When those concerns hit L’Pree the hardest, she separated herself from academics — and Americans in general — during a six-week camping trip across Africa. She “turned her brain off,” at least when it came to her research. (“When you’re in academia, you’re paid to think, which means you’re never away from your job,” L’Pree says with a laugh.) When she returned, she was refreshed enough to push through it. The only good dissertation, she says, is a done dissertation.
Her time in USC’s PhD program also taught L’Pree not to be afraid of findings that aren’t significant, which happened to her during a research project her second year. An adviser told her that, “If you needed significant findings to graduate, a lot of people wouldn’t graduate.” And it would be a lot harder to graduate without the support of a cohort.
“Your cohort is your best resource,” L’Pree says. “You can always learn from everyone. You can’t listen with your mouth open, because you’re not gaining anything or learning new things. You should think about that with every single person you engage with.”
Today, Dr. L’Pree is an assistant professor at Syracuse University’s S.I. Newhouse School of Public Communications, where she continues to conduct research about how media messages shape audience’s identities, perceptions and behaviors. Her favorite aspect of a career in academia is the privilege of setting her own schedule, but with that opportunity comes a responsibility to schedule her time wisely. “It’s nice to make your own schedule, but if you treat school like a job, everything will get done. If you don’t find the time, you’ll never have the time.”
L’Pree enjoys her teaching role as a professor, and she finds ways to connect her research to what she teaches. She chose to work at a university that prioritizes teaching because her life goal is to improve the media and impact public discourse. “I can write all the papers I want, but nobody reads them,” she says. L’Pree values her research but considers peer-reviewed journals to be the currency needed to succeed in academia, rather than a practical way of affecting change in the media. “For me, working with students, getting out there in the world and teaching them, is more valuable in the grand scheme of things. It a bigger impact on the world.”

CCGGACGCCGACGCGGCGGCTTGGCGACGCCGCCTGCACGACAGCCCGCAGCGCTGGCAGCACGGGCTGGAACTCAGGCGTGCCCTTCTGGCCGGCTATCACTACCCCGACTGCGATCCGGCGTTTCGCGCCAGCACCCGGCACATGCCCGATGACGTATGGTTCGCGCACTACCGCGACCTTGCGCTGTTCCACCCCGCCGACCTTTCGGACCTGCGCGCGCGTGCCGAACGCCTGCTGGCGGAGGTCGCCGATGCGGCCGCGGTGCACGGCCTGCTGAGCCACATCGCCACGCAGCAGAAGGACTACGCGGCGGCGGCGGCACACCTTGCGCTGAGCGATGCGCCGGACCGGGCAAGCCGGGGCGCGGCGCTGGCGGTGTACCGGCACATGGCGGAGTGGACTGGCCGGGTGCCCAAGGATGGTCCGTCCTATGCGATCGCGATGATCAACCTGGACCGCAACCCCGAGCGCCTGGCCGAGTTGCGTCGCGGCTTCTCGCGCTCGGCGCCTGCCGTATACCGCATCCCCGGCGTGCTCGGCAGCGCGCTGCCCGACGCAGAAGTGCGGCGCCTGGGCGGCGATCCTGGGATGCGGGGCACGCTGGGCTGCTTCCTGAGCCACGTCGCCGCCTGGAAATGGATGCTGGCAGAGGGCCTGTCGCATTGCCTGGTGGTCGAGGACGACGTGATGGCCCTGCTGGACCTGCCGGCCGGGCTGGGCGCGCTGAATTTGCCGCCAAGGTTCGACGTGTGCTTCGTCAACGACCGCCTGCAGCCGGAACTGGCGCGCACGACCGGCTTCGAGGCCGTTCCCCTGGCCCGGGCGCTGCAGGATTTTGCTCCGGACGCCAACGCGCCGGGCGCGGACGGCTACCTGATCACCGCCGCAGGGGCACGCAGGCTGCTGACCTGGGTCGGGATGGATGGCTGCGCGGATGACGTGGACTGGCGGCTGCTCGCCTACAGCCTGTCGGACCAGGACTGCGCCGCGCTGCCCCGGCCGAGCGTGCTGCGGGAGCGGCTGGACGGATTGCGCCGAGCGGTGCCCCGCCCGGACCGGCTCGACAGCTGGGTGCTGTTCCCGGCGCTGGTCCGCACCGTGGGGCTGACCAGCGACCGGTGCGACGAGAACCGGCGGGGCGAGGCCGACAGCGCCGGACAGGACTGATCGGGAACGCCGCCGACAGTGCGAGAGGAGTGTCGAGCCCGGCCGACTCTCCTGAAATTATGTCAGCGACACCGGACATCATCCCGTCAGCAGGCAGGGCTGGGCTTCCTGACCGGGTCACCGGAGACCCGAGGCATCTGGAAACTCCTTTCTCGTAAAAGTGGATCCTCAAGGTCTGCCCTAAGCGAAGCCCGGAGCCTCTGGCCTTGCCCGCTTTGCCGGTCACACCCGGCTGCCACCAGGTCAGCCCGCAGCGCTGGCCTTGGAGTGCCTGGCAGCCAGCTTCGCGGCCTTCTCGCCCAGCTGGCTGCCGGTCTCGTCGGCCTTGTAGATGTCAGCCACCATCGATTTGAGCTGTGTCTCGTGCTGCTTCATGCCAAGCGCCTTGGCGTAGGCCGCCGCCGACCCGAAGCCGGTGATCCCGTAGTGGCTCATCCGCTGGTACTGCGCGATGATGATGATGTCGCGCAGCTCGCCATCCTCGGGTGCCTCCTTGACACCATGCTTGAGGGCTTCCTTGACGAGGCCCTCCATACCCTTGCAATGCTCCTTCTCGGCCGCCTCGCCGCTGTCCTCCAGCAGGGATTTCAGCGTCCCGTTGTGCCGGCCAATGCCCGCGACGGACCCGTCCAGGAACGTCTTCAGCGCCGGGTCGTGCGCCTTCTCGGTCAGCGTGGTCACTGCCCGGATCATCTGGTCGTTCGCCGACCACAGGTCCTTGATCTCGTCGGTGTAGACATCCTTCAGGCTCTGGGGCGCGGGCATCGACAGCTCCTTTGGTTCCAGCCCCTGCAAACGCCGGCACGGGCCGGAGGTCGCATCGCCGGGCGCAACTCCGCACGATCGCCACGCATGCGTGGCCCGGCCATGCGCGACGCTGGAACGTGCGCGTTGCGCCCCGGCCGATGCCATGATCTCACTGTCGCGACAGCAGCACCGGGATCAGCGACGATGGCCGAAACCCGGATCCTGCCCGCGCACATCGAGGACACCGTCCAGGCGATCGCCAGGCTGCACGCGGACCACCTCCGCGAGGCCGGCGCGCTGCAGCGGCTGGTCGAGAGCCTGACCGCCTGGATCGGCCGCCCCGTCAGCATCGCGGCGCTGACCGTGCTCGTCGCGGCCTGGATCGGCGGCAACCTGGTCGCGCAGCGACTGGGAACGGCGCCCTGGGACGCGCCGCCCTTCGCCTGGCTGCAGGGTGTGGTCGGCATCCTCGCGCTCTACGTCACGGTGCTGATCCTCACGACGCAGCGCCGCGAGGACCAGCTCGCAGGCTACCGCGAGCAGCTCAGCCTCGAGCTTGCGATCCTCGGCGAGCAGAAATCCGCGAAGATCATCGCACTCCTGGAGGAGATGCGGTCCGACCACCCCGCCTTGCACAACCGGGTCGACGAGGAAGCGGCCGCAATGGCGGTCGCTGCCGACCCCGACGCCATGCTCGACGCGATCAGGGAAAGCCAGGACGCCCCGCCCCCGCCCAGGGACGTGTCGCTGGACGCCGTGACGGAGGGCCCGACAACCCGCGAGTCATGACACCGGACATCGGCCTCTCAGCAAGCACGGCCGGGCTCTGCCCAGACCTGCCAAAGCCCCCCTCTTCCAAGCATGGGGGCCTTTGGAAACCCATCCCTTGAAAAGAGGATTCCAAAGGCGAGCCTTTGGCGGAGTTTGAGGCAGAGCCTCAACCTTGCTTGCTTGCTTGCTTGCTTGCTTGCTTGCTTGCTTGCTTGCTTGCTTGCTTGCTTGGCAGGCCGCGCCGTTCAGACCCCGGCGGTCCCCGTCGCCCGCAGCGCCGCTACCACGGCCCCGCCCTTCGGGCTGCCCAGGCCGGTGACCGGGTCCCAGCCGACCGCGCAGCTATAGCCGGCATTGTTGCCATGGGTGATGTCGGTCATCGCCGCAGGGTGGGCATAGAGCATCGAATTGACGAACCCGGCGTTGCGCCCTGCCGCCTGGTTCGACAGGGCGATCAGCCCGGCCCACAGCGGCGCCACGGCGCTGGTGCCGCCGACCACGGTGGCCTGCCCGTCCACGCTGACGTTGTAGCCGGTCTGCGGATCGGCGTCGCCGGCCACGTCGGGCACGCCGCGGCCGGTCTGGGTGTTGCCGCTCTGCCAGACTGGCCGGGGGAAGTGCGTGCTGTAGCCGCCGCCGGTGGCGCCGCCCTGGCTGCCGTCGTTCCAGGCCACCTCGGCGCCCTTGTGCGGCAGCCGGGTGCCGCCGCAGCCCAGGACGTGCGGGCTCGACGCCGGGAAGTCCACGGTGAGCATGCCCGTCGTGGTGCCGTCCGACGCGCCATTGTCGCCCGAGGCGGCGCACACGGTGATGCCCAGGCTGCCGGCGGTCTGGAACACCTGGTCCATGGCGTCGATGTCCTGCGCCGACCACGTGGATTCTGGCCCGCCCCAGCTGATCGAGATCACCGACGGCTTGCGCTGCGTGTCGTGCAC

After 15 years in college spent on five degrees, L’Pree still feels like a student. (“I’m such a good student that they let me sit on the other side of the table now,” she jokes.) Today, she drills that decade and a half down into four key pieces of advice she gives to all of her students every semester: Set aside time for reading, turn in satisfactory work on time, be detail-oriented and connect every class to something you enjoy. “Research should be me-search, and you should always focus on something you’re passionate about,” L’Pree says. “If not, it’s just work.”